Cladh Aindreis

Cladh Aindreis is a Neolithic chambered cairn. This means it is a monument constructed almost 6000 years ago, with a stone chamber into which bodies of the dead were placed. Around this chamber stones were piled, making it into a sizeable monument in the local landscape.

Cladh Aindreis was noted on the first Ordnance Survey maps of the area during the 19th century, and was surveyed by Audrey Henshall in the 1960s. She noticed the presence of shells within a rabbit scraping on the mound, and suggested the possibility the tomb was built on an earlier, potentially Mesolithic (i.e. hunter-gatherer) shell midden. This was one of the things that attracted us to the site in the first place, as we hoped it might help us better understand the transition from hunting and gathering to farming in Scotland.

In 2006 we began work on the cairn, hoping to see if there was any evidence for Mesolithic occupation at the site and if there was any sign of reuse of the monument in the Bronze Age, something that is very common in monuments of this type. Between 2006 and 2010 we opened a range of trenches (see map) across the monument and revealed a complex history. Although no evidence of Mesolithic use of the monument has been revealed we have discovered extensive evidence of Bronze Age re-use, and possible Viking intrusion. We returned to try and resolve some further questions in 2014.Cladh Aindreis Site Map

The story of Cladh Aindreis

The first action that took place on the site was the deposition into a small natural hollow of an unsorted cremation – a mixture of charcoal and burnt bone. We know from radiocarbon dating this took place around 3700 BC. Immediately on top of this the cairn was constructed, initially in the form of a circular monument. This contained a small circular stone cist with a few bones in it and a more substantial construction towards the front of the monument. This was long, box like chamber, slightly bowed in the centre of the monument. The central part of the chamber was visible on the surface when we arrived (having been exposed by much later antiquarian investigations) but we have been able to show it extended to the edge of the monument, Within the chambers human remains were placed, sometimes as tightly packed bundles of bone. Clearly bodies had been allowed to rot down somewhere else, and then gathered up and placed within the chambers. These were bodies of people that radiocarbon dates suggest probably died in the 3500s, so perhaps 150 years or so after the monument was originally built. At some point a long triangular tail was added to the monument, changing it from a circular to a trapezoidal shape. Whilst this almost certainly took place in the Neolithic we have not been able to show precisely when. We opened up a large trench over the tail in 2014 which suggested it had a complex history of use and reuse, perhaps across many different periods. Further excavation will be needed if we want to say something more detailed about this, however.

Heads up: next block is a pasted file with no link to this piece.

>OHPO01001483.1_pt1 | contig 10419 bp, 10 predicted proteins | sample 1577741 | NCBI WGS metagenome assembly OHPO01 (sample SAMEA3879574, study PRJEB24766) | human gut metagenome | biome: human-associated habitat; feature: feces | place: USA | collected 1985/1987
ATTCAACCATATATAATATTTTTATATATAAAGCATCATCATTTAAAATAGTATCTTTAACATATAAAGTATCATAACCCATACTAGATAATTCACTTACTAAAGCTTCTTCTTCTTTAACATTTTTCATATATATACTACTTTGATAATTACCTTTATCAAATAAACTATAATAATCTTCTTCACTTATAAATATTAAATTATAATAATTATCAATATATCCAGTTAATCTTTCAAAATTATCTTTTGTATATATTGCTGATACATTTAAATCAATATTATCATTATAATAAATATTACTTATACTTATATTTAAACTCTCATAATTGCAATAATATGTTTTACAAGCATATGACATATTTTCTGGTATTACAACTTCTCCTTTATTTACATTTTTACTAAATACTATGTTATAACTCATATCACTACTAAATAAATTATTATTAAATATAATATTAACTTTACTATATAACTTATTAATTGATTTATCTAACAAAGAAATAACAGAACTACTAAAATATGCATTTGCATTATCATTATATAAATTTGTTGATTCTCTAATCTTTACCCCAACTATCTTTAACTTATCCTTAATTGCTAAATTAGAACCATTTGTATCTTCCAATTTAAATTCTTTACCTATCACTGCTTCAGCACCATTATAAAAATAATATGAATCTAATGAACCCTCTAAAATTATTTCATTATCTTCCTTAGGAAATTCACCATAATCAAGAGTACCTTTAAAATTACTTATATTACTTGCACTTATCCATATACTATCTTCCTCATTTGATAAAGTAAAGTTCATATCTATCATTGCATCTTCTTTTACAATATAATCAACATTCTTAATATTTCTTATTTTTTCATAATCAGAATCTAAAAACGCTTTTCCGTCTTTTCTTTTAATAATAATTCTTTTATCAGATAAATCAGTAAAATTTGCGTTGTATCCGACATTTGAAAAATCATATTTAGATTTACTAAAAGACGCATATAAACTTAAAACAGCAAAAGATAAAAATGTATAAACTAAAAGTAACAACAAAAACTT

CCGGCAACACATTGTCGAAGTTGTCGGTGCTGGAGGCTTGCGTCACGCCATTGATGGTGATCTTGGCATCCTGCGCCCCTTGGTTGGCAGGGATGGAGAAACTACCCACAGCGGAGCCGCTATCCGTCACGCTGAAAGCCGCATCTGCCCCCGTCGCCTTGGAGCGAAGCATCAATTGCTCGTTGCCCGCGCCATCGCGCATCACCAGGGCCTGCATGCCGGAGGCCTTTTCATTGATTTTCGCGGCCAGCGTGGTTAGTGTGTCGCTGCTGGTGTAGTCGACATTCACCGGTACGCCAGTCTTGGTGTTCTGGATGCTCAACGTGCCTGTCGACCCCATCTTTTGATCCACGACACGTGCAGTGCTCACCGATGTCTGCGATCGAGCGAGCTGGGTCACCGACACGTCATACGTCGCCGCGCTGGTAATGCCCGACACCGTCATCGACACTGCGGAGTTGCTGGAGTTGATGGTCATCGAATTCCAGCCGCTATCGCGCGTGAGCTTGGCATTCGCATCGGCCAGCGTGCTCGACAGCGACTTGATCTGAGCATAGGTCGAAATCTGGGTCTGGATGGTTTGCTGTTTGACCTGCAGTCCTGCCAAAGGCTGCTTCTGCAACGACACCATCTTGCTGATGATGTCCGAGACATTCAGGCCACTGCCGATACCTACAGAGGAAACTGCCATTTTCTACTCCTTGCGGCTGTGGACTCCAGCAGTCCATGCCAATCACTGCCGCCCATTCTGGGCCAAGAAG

The final Neolithic addition to the monument was a ditch dug around the front of the cairn, sometime at the end of the 3500s or in the first part of the 3400s, just as the monument was going out of use perhaps.

Perhaps a thousand or more years later people returned to the site and dug into the front chamber, placing Beaker pottery inside. They then blocked off and sealed the chambers, ending direct access to the monument. Even this was not the end of the Bronze Age story, however, as just nearby, less than 10m away, another monument was built a few hundred years after the original tomb was sealed: Ricky’s Cairn. There was further Iron Age activity at the site as well. A wide but shallow ditch cut the older Neolithic ditch surrounding the monument, and both this feature and the hearth it enclosed date to the Early Iron Age, to perhaps around 600 BC (again we know this from radiocarbon dates).

Excitingly there is also a hint of Viking activity. A single bead, identified as Viking by Dr. Colleen Batey of Glasgow University was recovered in 2010 from the fill of a later intrusion into the Neolithic chamber. This suggested that there may have been Viking activity at the site. Our excavations in 2014 were designed to explore this possibility. Unfortunately it was clear that much of the rest of the parts of the chamber we were allowed to excavate had been robbed out during the Victorian period, and any Viking remains, other than our bead from 2010, had been removed at the same time.

Cladh Aindreis thus has a complex history, a place where people buried their dead in different ways, thousands of years apart, and returned to engage with the site again and again in the Neolithic, Bronze Age, Iron Age, Viking, Victorian and modern eras. A place of myth and memory, a place where architecture was reworked in line with new fashions and designs. A place of ritual and a place of history.

To view the full Data Structure Reports for each year of excavation at Cladh Aindreis, please click on the links below.

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